I sat beside a child on an airplane. His mother was seated on the other side of him in an aisle seat. The plane was taxiing on the runway and the child started to act a bit anxious. “Is this your first plane ride?” I asked him. “No,” he said, “but it makes my ears hurt and I don’t like the landings.”
He was anxious because he’d flown before. He had experienced some unpleasant things on previous flights and he was anticipating those same feelings, so he was fidgety and unable to relax in his seat.
“I like to chew a piece of gum when my ears pop,” I said. “Do you have some gum?”
“I might have some gum,” his mom said. She dug around in her purse and found her son a piece of Juicy Fruit. It became just the thing to help divert her son’s attention. Soon he was goose necking across my seat and looking out the window at the earth as it became smaller and smaller. He became less anxious and more excited about the flight.
This child’s scenario is sometimes played out in our lives, too, only the circumstances are different. People are strapped in, ready to take off into their new day, but they are anxious as they get ready to face what the new day will bring. They are anticipating the pressure. A teacher can hear the sound of an angry parent calling, upset about her child’s grades. A mechanic can hear an unsatisfied customer complaining about work that was done on his car. A business owner can see the end of the month numbers and know they will not be good enough again to meet expenses. A divorcee anticipates having to see an ex-spouse for a brief moment to pick up her child, but it’s enough to make anxiety levels rise. A dad will try to communicate with his teenage son who hibernates in his room and refuses to interact with the family.
Even before the day takes off, just the thought of what the day might bring can cause nervousness in the stomach, stiffness of the neck, or a lack of energy. Actually, anxiety can manifest itself physically in over 100 different ways. http://www.anxietycentre.com/anxiety-symptoms.shtml
The body acts this way as a way to help protect us from danger. We are alerted to things that threaten us or to things we perceive to be a threat to us or to those we love. This threat can be physical, emotional, financial, or just some general threat to our extended self. It’s a defense mechanism we were made with.
Anxiety in our body acts a bit like a pressure gauge does for an engine. There’s always pressure indicated on the gauge when the engine is running. Pressure in an engine is normal and expected. Pressure is actually good for the engine. The engine was made for pressure. However, too much pressure on the machine can cause the engine block to crack. Watching the gauge is the key. Knowing when there is too much pressure on the engine and how to relieve it will keep the engine from breaking down.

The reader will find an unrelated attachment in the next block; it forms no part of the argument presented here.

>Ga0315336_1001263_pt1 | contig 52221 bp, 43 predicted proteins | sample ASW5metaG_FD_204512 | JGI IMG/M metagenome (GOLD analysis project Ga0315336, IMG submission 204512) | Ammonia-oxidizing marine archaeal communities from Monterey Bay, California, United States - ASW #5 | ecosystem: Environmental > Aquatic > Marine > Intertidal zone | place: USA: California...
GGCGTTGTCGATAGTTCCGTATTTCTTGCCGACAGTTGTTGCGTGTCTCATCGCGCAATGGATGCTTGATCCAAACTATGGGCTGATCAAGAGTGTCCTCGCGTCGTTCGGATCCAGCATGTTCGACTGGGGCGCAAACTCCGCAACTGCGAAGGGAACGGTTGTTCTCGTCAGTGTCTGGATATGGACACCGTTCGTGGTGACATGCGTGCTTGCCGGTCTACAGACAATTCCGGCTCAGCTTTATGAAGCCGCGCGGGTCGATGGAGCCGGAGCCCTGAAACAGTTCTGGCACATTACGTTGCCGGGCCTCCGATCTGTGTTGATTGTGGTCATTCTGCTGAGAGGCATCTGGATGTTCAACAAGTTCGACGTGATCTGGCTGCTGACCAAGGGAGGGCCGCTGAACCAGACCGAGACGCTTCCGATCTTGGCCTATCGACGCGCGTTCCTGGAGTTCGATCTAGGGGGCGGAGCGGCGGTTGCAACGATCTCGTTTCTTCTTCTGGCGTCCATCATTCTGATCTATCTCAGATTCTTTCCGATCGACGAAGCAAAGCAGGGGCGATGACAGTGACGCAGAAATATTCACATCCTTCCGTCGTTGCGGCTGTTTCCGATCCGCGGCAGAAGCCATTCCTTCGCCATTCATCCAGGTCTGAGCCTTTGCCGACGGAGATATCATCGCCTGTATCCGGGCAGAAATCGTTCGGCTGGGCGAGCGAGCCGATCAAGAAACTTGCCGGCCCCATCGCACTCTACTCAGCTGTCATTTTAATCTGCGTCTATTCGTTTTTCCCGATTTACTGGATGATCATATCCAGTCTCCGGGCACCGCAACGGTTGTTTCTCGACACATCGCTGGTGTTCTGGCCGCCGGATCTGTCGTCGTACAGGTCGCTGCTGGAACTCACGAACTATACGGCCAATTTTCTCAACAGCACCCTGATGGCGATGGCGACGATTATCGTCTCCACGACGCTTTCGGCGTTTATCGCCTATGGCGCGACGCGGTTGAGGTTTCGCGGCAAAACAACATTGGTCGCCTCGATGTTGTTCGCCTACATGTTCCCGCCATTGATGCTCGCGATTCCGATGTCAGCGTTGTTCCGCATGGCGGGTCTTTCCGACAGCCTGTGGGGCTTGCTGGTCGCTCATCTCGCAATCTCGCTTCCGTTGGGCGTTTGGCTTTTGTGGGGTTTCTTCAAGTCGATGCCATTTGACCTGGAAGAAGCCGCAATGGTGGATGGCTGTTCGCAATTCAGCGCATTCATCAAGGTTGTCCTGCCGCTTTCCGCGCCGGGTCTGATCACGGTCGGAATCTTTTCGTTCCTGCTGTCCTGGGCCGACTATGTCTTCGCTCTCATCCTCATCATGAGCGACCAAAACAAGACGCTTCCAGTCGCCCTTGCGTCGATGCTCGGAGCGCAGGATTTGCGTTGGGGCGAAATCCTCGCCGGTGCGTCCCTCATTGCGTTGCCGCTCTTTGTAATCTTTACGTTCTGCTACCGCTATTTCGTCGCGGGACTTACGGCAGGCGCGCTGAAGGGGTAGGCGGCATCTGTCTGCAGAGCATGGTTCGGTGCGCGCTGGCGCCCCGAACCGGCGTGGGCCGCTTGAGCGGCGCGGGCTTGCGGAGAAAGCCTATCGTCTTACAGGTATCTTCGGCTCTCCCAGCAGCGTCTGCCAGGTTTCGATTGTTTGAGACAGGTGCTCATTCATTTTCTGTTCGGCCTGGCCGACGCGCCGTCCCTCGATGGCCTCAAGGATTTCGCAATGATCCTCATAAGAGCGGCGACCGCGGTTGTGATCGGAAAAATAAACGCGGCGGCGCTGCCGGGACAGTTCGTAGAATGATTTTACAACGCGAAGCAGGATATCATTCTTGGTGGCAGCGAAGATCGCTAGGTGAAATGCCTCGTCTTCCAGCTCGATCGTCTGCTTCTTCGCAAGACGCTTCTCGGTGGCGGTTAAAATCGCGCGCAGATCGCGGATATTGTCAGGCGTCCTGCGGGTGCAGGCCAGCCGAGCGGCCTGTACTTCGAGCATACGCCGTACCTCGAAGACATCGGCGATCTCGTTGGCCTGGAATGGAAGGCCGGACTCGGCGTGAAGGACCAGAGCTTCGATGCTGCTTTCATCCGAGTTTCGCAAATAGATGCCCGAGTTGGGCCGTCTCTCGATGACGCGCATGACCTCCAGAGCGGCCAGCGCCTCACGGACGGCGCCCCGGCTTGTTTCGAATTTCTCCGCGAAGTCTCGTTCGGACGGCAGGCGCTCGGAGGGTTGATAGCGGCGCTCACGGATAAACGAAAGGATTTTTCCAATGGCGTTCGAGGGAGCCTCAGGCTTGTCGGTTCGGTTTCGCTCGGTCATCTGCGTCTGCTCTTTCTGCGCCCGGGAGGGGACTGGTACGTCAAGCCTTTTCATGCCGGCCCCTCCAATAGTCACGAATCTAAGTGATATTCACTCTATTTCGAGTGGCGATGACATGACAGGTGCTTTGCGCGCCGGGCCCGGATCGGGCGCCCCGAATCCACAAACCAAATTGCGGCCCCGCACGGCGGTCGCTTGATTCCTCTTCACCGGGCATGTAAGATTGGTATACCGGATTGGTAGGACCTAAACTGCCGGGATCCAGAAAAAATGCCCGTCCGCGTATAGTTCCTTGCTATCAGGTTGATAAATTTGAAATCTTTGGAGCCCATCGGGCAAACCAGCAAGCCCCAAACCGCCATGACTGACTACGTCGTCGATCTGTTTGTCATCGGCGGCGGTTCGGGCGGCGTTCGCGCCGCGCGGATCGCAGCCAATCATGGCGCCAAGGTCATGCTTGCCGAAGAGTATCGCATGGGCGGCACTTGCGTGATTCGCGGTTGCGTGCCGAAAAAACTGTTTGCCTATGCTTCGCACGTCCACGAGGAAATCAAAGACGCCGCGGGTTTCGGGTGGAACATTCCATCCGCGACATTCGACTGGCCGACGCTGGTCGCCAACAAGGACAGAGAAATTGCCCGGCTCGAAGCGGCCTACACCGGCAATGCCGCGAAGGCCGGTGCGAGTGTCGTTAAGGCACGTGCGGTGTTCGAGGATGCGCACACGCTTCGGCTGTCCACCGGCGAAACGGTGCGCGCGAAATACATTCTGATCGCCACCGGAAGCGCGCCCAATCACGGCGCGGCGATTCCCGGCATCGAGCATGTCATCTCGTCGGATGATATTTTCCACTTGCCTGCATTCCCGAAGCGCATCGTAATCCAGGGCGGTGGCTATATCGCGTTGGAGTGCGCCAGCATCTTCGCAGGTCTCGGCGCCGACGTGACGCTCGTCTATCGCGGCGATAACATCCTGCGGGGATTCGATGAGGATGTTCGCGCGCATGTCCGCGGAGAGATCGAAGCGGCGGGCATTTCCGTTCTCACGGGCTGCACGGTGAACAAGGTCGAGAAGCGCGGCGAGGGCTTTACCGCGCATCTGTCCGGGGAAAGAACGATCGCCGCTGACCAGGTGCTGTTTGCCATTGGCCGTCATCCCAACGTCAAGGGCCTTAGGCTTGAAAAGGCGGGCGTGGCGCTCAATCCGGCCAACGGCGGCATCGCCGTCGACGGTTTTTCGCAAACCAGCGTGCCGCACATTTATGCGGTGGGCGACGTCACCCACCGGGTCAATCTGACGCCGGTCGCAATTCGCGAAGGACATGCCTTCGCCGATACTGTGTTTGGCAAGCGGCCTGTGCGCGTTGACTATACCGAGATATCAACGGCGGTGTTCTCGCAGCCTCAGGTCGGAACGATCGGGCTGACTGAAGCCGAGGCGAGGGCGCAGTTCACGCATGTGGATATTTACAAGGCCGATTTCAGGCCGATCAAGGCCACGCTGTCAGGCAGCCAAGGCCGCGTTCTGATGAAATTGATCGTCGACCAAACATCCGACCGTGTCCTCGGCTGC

We all deal with a certain amount of anxiety. It’s part of life. We get into trouble when we ignore the warning signs that our body is sending us, telling us that too much pressure is mounting. Then we look for a way to cope with the stress. Wouldn’t it be great if it were as easy as sticking a piece of Juicy Fruit in our mouths to divert our attention?
The Apostle Paul told the church at Philippi: “Do not be anxious about anything, but in everything, by prayer and petition, with thanksgiving, present your requests to God” (Philippians 4:6).
Paul makes it sound easy. Just say a prayer and it makes everything better, like popping a piece of gum in your mouth. No, that’s not what Paul means. It’s more about developing a relationship of trust with God, that no matter what happens, God is with you and will not leave you. It wasn’t the gum that calmed the boy as much as it was his mother’s assurance and his trust in his mother. She was with him and her presence made the difference for the boy.
Many times, when we are dealing with anxiety, we multiply the problem by handling our anxiety in unhealthy ways. People will fantasize in Internet chat rooms, abuse drugs or alcohol, have emotional outbursts, and become emotionally or physically involved with another person.
Anxiety generally takes time to build. A teakettle on a stove doesn’t whistle in the first 30 seconds. It takes a while before there’s enough pressure being forced through the pot to make a sound. The sound of the kettle is a good thing. It announces that pressure is being released. Without pressure being released, there could be an explosion.
To avoid explosions, one of the most important release valves for anxiety is to find a good listener. If the person knows the value of prayer, he or she is extremely valuable. Sometimes, it’s beneficial to pay someone who is trained with good listening skills and counseling skills to help us through a rough stretch of anxiety in our lives.
Even though Paul said, “Do not be anxious,” there will be times in our lives where the pressures of life have built up and are causing us great anxiety. If those times didn’t come, Paul would not have had to write instructions about what to do. None of us need to make matters worse by making poor choices when we are under a lot of stress. God is waiting for us to acknowledge that we want and need His help.
So, next time the day is lifting off but you aren’t so sure you are ready for the ride, take some time, even as the day moves along, to pray. Tell God exactly what’s troubling you. Find something to be thankful for in the midst of your troubles. Allow God to pilot you through the day. If the issues are overwhelming, find a trusted friend to help you share the load.